Batik fabrics are nets of thin lines of time, telling stories that take us back generations. They tell us the stories of humble people trying to live off what they love, what they know, what they made for you. Technically speaking, batik is a fabric dyeing process using wax to create patterns on fabric. In Kelantan, West-Malaysia, it is the main income source of many families – artisans, block makers and pattern makers.
Syafik Akram (22) is a talented young artisan we have the pleasure to work with – a very shy guy working in the heat among hundreds of batik blocks hung all over the place. A few minutes chat turned into a long conversation, and the shyness turned into sparkling eyes. Syafik is trained in batik, one of the few options of education for young people available in the small village he lives in.
Syafik was born and raised in Kelantan, but moved away from his family in order to deepen his knowledge in batik. These were hard times as he is very attached to his family. Now he is back in Kelantan and doing what he loves. He enjoys waxing and dyeing the fabrics, but his favorite role is creating new patterns – which will be turned into a copper block by an artisan called a block maker.
“A block takes from one to four weeks to produce after I give them the directions of what I need. My ideas come naturally every time I try to fall asleep. It’s all about being inspired by the nature and our surroundings. For example, by looking at a flower I can literally break it down into parts, so I can play with the shapes to create a motif.”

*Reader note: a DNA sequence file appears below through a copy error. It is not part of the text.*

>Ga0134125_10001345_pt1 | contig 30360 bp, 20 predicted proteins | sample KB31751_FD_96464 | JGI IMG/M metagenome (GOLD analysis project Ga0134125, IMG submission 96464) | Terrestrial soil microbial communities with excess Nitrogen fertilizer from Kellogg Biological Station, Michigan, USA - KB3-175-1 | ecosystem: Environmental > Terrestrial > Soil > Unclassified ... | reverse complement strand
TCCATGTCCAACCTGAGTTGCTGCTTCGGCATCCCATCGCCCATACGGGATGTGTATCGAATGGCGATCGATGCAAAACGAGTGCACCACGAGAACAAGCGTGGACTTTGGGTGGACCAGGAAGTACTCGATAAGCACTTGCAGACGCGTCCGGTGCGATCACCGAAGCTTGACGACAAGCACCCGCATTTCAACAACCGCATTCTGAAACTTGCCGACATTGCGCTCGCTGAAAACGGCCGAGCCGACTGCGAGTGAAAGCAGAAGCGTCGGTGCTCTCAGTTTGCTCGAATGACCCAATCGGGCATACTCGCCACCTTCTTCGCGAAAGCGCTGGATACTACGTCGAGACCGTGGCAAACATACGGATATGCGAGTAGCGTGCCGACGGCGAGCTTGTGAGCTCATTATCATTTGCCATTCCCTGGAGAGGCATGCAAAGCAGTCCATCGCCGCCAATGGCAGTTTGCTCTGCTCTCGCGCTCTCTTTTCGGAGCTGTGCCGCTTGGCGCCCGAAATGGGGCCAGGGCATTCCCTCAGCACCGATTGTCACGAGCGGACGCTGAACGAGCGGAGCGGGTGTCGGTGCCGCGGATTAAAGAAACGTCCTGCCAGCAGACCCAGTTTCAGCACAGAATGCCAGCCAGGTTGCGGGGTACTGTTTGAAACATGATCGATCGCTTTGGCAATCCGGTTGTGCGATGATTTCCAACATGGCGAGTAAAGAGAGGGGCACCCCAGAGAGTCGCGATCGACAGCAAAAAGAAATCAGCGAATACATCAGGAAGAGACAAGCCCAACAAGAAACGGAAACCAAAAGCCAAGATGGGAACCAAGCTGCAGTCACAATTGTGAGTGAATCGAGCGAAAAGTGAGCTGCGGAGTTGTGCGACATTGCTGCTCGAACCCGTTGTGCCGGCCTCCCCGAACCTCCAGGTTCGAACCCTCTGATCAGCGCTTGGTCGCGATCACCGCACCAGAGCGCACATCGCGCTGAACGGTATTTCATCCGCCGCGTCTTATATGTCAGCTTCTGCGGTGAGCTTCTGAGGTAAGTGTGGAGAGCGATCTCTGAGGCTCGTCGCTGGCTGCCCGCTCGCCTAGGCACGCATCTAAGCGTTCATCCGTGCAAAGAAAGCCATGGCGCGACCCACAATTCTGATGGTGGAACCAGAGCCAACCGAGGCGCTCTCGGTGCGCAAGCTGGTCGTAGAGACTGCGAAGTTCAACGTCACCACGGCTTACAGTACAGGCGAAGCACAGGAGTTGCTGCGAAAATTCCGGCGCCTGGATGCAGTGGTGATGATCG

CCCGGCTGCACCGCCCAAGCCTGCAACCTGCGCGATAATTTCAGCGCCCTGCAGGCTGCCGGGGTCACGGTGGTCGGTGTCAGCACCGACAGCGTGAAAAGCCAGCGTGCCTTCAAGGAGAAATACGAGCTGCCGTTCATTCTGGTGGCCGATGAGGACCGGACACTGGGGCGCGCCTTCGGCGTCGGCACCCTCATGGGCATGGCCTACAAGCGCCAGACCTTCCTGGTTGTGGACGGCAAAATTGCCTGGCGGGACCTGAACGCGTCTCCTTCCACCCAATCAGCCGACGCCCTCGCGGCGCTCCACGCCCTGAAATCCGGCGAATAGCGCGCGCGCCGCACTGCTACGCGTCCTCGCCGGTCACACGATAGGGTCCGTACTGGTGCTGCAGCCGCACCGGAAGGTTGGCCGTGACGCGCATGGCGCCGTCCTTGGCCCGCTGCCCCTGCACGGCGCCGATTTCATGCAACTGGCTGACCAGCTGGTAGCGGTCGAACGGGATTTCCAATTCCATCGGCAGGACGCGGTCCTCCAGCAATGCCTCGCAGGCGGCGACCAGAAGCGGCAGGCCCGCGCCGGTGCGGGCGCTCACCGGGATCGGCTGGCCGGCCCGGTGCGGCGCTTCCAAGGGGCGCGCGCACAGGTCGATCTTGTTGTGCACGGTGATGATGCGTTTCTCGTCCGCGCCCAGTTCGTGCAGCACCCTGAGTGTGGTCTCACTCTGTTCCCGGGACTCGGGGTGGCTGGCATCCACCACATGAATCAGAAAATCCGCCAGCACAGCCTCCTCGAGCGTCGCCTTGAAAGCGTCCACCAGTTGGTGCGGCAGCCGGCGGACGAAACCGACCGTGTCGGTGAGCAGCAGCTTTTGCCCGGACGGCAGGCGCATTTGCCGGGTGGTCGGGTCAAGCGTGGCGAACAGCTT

Syafik’s family worked with batik for several generations. His grandmother passed him the responsibility to carry on the batik tradition after his uncle fell sick – the person who introduced him into batik. He admires the work of his uncle, one of the most skilled artisans from Kelantan in his opinion.
(Syafik's treasures - his batik blocks)
Shafik then brought us to a very small room where he keeps his treasures – blocks made from his designs. Among those blocks, a very old one caught our attention. It was a block from his uncle, the only one he was able to save after the place they stored collapsed during flooding. He lamented about it and explained that blocks are becoming scarce as the number of block makers is decreasing rapidly.
(Uncle's last block)
“Batik is a tradition passed from my ancestors. I need to give my best to keep the cultural heritage of batik. My family gave me this responsibility.”
Shafik’s dedication is stamped in his work. His designs are masterpieces, resulting in his responsibility to continue the heritage of his family, of his culture. The Batik Boutique exists to keep the tradition of the batik alive, empower artisans and seamstresses - people like Shafik. Leave a comment showing your love for the amazing people like Syafik who made your clothes.